One of the best things we ate at Yank Sing was, surprisingly, jello. I don't know what they did to it, but this was not the jello of my childhood. It came out in wedges, in an orange peel, and had a flavor that actually tasted like fruit. Tara tried to avoid it, turning her back on her Utah roots, but I finally convinced her to try at least one bite. She didn't spit it out, so I'm assuming she liked it.

Mmmmm.. Jiggly.

We spent the rest of the morning in Golden Gate park, admiring the gardens, looking at the people, enjoying the cool weather, and waiting to eat again. Then we were off to North Beach. Time for Italian. We weren't going to eat right away. Tara and I wanted to check out the shops, Ryan wanted to go to City Lights bookstore and Kent, well Kent was just up for anything except for going to the pet boutique with the incredibly cute and ridiculously expensive collars and leashes. Luckily he was saved from this fate when a vicious sidewalk cafe jumped out and dragged us into it's chairs, forcing us to have drinks and some very tasty bruschetta. Our appetizers turned into a movable feast, and we went to a restaurant down the block for dinner. I had a pasta dish that can only be described with guttural, Homer Simpsonesque moans of pleasure. It had tomatoes, onions and bacon. I wanted to bathe in it. I actually found myself taking extremely small bites in order to savor it longer. And I never take small bites of anything.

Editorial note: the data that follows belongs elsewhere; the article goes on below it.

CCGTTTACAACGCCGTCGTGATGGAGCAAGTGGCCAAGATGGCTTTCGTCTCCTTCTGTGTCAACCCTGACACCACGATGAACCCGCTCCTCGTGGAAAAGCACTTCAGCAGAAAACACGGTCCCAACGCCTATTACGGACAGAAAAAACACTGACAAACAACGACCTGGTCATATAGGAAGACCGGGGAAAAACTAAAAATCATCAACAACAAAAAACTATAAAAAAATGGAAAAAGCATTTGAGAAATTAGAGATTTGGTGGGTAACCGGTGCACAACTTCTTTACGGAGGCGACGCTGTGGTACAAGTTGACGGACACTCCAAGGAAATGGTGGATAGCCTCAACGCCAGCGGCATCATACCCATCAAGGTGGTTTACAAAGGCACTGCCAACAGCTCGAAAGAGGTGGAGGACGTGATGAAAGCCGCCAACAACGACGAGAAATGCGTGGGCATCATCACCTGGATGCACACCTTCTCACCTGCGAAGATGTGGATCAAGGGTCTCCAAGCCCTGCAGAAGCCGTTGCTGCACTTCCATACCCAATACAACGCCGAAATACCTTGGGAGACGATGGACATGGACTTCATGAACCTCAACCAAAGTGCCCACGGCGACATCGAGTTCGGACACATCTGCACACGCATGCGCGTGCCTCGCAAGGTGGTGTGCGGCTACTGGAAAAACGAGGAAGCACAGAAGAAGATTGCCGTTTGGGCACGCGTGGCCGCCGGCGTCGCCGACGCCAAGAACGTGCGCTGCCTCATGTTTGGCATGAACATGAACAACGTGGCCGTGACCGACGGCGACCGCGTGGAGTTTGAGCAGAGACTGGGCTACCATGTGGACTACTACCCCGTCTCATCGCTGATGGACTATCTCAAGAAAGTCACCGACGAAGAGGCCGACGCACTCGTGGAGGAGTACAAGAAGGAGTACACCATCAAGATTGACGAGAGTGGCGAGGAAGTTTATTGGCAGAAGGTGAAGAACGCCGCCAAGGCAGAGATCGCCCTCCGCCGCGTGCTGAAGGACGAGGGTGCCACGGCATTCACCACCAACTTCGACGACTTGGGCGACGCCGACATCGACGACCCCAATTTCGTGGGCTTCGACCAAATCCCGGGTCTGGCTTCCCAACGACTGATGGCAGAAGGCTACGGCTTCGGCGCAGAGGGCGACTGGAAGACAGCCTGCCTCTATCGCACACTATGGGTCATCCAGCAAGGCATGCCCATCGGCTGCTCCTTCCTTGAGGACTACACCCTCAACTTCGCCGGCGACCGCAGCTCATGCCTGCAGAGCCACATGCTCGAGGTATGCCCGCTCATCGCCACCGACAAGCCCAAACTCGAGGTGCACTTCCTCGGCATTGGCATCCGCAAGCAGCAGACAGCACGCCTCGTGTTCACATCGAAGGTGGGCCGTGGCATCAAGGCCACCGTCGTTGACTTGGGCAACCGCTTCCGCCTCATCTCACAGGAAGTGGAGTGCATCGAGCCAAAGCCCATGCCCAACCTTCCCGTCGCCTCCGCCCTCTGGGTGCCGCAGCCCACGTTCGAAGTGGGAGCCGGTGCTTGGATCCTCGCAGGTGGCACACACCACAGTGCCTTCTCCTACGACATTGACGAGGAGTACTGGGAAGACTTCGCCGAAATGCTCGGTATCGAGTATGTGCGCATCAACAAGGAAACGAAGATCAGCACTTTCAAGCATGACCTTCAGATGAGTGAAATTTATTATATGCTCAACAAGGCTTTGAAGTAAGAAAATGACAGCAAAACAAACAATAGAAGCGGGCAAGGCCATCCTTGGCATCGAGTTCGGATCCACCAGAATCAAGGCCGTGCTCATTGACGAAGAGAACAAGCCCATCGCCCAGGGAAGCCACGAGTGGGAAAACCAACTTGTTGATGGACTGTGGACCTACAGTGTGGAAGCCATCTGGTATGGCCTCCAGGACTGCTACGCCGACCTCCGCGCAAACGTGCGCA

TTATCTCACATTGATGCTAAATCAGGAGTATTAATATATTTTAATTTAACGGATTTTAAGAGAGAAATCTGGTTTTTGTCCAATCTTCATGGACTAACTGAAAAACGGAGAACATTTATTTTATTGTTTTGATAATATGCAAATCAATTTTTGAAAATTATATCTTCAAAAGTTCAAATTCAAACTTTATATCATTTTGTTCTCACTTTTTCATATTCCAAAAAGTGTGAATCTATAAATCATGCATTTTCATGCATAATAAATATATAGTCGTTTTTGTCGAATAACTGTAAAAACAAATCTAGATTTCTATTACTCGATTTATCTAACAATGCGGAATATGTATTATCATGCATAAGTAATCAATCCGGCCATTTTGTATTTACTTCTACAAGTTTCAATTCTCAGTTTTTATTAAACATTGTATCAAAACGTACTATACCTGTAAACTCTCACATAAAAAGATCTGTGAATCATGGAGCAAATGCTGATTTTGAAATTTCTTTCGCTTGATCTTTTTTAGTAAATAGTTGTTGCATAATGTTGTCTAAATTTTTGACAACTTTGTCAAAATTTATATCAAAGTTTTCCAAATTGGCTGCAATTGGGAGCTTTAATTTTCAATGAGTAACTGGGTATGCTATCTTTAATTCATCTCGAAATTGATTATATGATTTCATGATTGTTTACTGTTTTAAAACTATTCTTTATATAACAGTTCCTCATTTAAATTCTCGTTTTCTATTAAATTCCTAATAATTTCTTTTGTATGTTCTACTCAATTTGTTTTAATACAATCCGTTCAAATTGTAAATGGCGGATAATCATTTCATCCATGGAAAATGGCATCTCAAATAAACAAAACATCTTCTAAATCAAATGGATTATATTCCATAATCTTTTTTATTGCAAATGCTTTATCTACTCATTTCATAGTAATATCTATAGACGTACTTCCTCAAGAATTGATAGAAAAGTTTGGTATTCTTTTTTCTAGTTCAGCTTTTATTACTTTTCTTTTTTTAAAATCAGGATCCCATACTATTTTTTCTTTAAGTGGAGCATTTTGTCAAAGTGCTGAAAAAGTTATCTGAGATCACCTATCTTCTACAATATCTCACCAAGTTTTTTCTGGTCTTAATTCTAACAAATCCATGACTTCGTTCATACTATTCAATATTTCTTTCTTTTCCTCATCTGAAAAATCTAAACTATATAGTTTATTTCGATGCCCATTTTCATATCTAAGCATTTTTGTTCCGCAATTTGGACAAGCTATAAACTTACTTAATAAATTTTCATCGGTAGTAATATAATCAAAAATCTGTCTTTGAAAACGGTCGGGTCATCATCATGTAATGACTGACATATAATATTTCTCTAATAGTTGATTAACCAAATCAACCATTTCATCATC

We went to bed sated, and arose the next day ready for round two. I started things off with a small breakfast, because I really don't think it's the most important meal of the day. I mean, if it were why would
it feature eggs so prominently? Eggs are only acceptable in baked goods -- end of story. After breakfast, and a stop at Pier 39 to see the sea lions, Tara and Kent left us to head back to LA. At least that's what they said. I just don't think they could eat any more. Ryan and I spent the morning climbing to Coit Tower and exploring China Town, and then it was once again time to feed.

I think, no, I know I would have eaten at The Monkey even if it hadn't been on several "best of" lists. I mean, a restaurant with monkey in the title can't be bad -- unless they are actually serving primates. This place just served some of the best Thai food I have had. Ryan and I decided to stick with appetizers, and most were fried morsels of bliss. But the best thing we ate was a salad. I have never left a meal thinking the salad was the bes
t thing I consumed, but this was amazing. It was mangoes and onions and cilantro and coconut milk all balanced perfectly. Heaven, and good for me too. Because I enjoyed the salad so much I decided that we must have had a "light lunch" and therefore could walk over to Ghiradelli square for ice cream sundaes as big as our heads.

Ice cream -- and a Diet Coke.

The ice cream called for more than just a "normal" walk so Ryan and I hoofed it up the hill to Grace Cathedral and then over to the hotel. Yes, we may have stopped for beers along the way, but that was just to keep our strength up. And by the time we got back to our room -- I was hungry again. But little did I know I was about to have the best meal of my life.